Technical Information by Leszek Orman, Hans-Walter Swidersky and Daniel Lauzon
For just as long as aluminium has been used for brazing heat exchangers, there has been a trend to down-gauging components for weight savings. The most common alloying element to achieve higher strength alloys for the purpose of down-gauging is magnesium. While magnesium additions are helpful in achieving stronger alloys, the consequence is a decrease in brazeability. This article discusses the mechanism of brazing deterioration with the addition of magnesium and proposes the use of caesium compounds as a way of combating these effects.
We split the article in five parts:
- Effects of Mg on the Brazing Process
- Mechanism of Magnesium Interaction with the Brazing Process
- Caesium Fluoroaluminates
- NOCOLOK® Cs Flux
Mechanism of Magnesium Interaction with the Brazing Process
According to M. Yamaguchi et al , when magnesium diffuses to the surface during brazing, a chemical reaction takes place with the flux resulting in the generation of KMgF3.
The authors suggest the following equations to explain some of the chemical interactions between magnesium and K1-3AlF4-6 flux:
- 3 MgO + 2 KAlF4 → MgF2 + 2 KMgF3 + Al2O3 (a)
- 3 MgO + 2 KAlF4 → 2 MgF2 + K2MgF4 + Al2O3 (b)
- 3 MgO + 2 K3AlF6 > → 3 K2MgF4 + Al2O3 (3)
By performing XRD (X-ray Diffraction) phase identification on products brazed with Mg containing alloys, A. Gray et al  confirmed the presence of K2MgF4, spinel oxide (Al2MgO4) and possibly KMgF3. These magnesium containing compounds have a characteristic needle like morphology as shown in Fig. 5.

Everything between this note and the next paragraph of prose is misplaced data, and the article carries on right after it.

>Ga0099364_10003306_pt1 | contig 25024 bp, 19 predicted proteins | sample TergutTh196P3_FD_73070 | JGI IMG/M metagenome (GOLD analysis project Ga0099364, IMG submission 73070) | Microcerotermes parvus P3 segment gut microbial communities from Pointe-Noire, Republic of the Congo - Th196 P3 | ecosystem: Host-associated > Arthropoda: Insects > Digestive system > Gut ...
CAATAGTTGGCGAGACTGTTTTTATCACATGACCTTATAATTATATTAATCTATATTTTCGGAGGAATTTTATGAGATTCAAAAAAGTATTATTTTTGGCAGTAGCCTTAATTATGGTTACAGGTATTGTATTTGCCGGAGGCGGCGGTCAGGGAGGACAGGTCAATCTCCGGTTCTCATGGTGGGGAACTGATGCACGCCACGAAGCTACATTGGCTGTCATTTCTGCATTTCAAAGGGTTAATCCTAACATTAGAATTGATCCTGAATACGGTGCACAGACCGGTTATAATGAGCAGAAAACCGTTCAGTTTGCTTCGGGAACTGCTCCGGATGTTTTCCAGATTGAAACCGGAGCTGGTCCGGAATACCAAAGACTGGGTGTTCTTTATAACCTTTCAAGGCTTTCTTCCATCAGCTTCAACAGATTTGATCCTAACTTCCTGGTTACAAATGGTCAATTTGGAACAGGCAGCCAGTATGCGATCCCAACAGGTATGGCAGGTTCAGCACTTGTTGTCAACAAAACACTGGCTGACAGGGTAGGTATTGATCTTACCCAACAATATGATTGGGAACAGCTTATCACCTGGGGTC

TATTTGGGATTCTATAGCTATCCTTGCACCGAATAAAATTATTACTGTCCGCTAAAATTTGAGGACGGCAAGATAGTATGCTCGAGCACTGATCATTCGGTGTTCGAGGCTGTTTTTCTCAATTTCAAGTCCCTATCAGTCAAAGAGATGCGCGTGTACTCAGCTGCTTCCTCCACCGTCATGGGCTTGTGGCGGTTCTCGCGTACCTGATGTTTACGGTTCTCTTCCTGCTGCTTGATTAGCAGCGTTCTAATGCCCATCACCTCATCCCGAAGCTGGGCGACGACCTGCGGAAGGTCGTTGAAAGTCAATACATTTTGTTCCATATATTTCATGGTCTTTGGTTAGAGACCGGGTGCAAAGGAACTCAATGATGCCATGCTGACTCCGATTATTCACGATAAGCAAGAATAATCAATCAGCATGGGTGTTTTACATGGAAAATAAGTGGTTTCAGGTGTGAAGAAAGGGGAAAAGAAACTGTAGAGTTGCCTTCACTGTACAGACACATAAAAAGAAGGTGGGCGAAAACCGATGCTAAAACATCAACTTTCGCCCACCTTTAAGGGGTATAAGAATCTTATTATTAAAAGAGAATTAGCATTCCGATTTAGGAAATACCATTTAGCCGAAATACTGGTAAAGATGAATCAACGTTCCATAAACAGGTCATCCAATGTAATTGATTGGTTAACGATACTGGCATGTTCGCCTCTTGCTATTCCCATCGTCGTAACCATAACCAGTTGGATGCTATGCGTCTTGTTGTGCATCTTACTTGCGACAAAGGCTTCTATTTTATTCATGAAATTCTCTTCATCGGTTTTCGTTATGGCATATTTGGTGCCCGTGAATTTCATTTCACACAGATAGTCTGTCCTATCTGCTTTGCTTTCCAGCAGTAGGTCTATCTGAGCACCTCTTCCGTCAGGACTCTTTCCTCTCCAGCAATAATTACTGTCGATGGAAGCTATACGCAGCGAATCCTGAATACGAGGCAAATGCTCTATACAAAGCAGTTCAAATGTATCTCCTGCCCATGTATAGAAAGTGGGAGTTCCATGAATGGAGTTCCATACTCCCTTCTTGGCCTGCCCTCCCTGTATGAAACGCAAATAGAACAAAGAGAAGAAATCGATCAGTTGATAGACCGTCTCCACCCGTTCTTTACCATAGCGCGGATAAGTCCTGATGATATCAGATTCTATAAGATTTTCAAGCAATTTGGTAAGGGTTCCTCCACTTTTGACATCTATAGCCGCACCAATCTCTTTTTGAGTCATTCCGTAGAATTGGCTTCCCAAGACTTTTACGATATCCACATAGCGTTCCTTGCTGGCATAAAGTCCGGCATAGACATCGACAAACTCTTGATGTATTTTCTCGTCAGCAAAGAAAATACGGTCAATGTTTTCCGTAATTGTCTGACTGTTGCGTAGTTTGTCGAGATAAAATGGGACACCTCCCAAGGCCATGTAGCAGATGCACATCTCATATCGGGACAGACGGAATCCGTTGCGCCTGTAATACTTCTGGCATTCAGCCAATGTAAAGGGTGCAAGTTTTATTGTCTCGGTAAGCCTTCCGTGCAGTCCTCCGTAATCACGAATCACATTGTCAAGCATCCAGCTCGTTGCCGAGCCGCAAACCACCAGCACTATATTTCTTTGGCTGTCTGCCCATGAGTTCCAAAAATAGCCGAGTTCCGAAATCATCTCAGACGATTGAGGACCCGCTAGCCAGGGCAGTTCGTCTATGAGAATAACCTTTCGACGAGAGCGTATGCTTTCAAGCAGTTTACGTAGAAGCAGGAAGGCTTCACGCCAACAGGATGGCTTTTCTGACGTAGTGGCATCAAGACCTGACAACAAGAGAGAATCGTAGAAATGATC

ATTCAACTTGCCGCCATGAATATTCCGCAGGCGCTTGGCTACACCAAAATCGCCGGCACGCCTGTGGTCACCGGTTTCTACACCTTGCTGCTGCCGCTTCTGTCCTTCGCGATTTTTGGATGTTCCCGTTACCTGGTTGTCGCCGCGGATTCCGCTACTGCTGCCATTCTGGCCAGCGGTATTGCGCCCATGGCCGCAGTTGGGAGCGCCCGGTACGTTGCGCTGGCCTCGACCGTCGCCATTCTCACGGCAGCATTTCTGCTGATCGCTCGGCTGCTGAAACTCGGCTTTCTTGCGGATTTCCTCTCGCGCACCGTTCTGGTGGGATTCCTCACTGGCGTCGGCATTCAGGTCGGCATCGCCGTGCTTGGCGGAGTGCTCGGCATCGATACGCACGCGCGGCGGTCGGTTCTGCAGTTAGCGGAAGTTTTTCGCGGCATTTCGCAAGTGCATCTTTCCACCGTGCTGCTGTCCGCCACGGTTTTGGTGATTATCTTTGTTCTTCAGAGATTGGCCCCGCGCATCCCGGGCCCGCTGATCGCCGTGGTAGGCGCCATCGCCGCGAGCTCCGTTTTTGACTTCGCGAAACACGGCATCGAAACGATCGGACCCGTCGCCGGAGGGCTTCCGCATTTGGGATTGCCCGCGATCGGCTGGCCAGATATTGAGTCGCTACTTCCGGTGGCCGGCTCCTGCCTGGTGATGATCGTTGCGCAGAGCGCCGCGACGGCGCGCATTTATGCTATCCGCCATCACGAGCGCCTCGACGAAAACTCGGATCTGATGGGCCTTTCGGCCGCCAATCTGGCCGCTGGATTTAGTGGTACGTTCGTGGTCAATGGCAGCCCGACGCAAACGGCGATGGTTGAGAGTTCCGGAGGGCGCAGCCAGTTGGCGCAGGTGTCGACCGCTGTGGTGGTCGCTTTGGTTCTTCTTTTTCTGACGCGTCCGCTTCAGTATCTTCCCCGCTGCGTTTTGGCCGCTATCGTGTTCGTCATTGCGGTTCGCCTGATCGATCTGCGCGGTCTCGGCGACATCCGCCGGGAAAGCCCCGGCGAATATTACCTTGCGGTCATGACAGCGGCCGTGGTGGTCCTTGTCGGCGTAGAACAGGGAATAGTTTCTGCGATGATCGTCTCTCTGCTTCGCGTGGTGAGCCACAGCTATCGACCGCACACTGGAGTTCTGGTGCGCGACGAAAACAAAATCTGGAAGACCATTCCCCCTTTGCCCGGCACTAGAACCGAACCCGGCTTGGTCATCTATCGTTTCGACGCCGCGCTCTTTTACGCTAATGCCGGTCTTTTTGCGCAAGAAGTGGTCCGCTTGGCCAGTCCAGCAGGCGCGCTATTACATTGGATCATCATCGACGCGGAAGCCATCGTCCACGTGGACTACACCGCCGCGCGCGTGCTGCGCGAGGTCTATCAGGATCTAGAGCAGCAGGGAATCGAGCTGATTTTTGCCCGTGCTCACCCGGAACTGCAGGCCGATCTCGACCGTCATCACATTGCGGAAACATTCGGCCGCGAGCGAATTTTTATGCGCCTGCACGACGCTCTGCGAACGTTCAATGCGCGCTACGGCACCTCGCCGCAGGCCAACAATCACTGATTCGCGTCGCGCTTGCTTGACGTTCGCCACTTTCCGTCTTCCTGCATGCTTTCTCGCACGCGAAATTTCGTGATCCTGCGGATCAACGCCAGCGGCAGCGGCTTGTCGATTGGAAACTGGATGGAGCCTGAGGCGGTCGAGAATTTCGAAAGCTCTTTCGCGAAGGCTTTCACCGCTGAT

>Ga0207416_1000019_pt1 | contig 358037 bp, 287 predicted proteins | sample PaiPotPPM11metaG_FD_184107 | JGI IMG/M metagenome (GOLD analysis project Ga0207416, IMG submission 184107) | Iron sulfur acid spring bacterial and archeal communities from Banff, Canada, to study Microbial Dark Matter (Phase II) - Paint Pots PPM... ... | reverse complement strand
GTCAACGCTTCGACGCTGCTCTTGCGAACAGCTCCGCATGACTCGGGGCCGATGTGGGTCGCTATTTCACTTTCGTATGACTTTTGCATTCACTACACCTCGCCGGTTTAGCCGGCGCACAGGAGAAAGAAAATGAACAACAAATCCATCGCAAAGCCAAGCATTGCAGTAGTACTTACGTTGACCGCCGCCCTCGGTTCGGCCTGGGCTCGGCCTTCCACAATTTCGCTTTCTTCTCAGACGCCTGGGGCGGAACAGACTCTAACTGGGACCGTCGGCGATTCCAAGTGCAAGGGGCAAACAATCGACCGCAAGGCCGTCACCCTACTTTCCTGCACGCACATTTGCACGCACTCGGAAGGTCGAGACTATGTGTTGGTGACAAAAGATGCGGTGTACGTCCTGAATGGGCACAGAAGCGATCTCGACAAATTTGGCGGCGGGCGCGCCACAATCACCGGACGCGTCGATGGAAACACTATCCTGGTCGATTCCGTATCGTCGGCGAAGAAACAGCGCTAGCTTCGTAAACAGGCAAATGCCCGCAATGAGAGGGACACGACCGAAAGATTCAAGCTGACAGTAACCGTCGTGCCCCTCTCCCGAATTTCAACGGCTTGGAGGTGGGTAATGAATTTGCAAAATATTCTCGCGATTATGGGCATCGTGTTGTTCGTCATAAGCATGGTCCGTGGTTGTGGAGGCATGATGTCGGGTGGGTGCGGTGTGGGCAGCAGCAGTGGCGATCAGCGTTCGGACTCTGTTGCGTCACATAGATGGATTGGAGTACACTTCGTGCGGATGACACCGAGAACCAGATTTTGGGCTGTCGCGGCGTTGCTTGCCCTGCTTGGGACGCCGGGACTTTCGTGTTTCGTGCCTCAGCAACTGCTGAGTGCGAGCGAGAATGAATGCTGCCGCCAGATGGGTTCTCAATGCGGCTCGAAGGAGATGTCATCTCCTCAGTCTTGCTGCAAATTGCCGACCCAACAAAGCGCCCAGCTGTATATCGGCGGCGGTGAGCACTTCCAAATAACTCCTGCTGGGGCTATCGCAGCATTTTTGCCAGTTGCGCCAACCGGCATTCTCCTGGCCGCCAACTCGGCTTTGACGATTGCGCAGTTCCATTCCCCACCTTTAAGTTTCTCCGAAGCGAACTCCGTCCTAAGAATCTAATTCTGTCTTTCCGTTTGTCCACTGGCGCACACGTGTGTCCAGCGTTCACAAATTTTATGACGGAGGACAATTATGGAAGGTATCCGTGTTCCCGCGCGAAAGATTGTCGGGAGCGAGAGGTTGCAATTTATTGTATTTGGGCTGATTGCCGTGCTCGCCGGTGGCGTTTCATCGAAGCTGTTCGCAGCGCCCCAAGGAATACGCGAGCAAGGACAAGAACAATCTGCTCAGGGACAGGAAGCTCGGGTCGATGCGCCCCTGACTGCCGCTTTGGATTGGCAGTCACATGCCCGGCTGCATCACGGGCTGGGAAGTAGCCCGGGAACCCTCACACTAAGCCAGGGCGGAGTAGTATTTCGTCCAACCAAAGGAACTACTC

Fig. 5: Morphology of magnesium containing compounds as seen by Scanning Electron Microscope .
H. Johansson et al  also determined that at temperatures above 425°C the magnesium diffusion to the surface is very rapid resulting in the formation of magnesium oxide (MgO) and spinel oxides (Al2MgO4). These oxides have very low solubility in NOCOLOK® Flux. Subsequently these magnesium oxides react with the flux resulting in the formation of magnesium fluoride (MgF2) and potassium magnesium fluorides (KMgF3, K2MgF4, see equations a), b), and c)). These reactions change the flux chemical composition causing its melting range to rise. The melting point of these magnesium fluorides is very high, which in turn drives the melting point of the flux upwards, thereby decreasing the activity of the flux. The above factors also cause a decrease in the flowing characteristics of the flux thus lowering its overall effectiveness. Therefore the desired key point to limit the flux poisoning effect would be to reduce the formation of magnesium oxides and potassium magnesium fluorides.
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